• Direct mail. You’re probably still regularly seeing direct mail lead sourcing despite the rapid growth of digital marketing. Anytime you receive a letter or postcard in the mail advertising a product or service, that’s postal mail lead sourcing.
  • Traditional advertisements. Like direct mail, traditional advertising on radio, television and billboards remains prevalent despite the digital era.
  • Events. Networking events, trade shows, seminars and other events are great places to meet people. Some of these new connections may be interested in your products and services.
  • Referrals. Even if the people you meet at networking events don’t need your products or services, they might know people who do. If so, they can refer these people to your company. Your current and former clients may do the same when they realize that someone they know needs a trustworthy business to provide products or services like yours.
  • Social media. Like search engines, social media can teach anyone with an internet or data connection about your company. You can also use your social media channels to promote new developments or discounts that draw leads to your business.
  • Email newsletters. Whether you buy an email list or build one from scratch, every email newsletter you send is a chance to generate more business. Email newsletters are especially useful for retaining repeat customers who have recently stopped buying as much. These customers also count as leads, since they have temporarily stopped being sources of revenue but may soon bring you earnings again.
  • Pay-per-click (PPC) advertising. When you invest money in PPC, your company ranks highly on SERPs regardless of its organic SEO. As such, PPC is often seen as buying new leads, thus making it a powerful lead source in certain cases.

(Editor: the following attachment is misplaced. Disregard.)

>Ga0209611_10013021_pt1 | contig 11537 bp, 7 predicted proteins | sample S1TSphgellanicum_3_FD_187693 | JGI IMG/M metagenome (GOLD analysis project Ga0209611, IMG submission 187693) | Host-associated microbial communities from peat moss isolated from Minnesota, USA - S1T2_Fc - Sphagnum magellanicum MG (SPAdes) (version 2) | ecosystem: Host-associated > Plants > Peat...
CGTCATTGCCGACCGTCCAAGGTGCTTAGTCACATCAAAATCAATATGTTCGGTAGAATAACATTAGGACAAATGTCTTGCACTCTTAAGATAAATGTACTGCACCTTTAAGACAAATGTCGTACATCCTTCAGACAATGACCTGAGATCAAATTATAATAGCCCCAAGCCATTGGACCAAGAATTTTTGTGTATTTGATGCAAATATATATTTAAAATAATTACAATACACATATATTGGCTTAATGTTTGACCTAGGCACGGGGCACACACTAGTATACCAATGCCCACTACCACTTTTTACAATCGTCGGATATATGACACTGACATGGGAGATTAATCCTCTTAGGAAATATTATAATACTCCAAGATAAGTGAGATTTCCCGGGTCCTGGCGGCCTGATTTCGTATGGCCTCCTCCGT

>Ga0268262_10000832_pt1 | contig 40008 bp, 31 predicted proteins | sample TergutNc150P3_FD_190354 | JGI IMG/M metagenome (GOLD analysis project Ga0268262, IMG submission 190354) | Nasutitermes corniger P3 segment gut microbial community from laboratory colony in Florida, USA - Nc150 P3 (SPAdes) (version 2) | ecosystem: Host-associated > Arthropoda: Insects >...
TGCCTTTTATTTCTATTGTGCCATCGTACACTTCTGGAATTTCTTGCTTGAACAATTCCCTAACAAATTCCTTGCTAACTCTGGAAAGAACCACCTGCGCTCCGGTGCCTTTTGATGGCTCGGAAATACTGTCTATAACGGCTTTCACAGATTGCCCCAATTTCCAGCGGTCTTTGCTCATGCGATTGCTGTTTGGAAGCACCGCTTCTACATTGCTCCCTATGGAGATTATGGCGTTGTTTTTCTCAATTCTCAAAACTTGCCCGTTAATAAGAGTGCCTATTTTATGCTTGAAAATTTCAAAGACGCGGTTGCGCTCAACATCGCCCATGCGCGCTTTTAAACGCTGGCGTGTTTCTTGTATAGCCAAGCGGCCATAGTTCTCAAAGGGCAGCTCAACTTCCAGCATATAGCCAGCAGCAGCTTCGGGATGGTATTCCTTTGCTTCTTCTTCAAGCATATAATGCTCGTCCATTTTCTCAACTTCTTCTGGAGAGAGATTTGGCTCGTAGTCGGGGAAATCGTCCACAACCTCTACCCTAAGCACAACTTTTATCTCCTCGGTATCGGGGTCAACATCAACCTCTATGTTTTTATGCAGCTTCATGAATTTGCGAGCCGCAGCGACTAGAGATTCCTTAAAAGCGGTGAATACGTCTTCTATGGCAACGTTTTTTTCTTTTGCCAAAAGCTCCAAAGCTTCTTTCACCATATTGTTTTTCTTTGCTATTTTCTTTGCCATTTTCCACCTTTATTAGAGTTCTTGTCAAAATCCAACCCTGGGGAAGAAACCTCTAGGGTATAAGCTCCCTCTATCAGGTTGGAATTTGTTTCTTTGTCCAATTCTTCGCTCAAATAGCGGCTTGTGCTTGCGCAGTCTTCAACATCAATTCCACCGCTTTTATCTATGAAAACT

Sourcing Leads

How does a lead source work in lead generation?

Lead sources tie into lead generation through the practice of lead source attribution. In lead source attribution, you note which channel generated a particular lead. The more you attribute your lead sources, the better you can tell how strongly your lead sources are generating leads. With this information, you can adjust your lead generation efforts to target the sources that bring in the most results.

Regardless of attribution, lead sources are the start of your lead generation process. Once your source attracts someone to your website or other content, you can use business intelligence data, such as bounce rates and screen time, to qualify your leads. Once the leads are qualified, outreach can begin – and, hopefully, conversion will follow.


Lead sources are the start of the lead generation process, and the insights you glean from lead source attribution can reshape your lead generation efforts.

How to track and manage lead sources

Tracking lead sources is the key to refining your lead generation process. Here are several tips to ensure you are effectively tracking and managing your sources: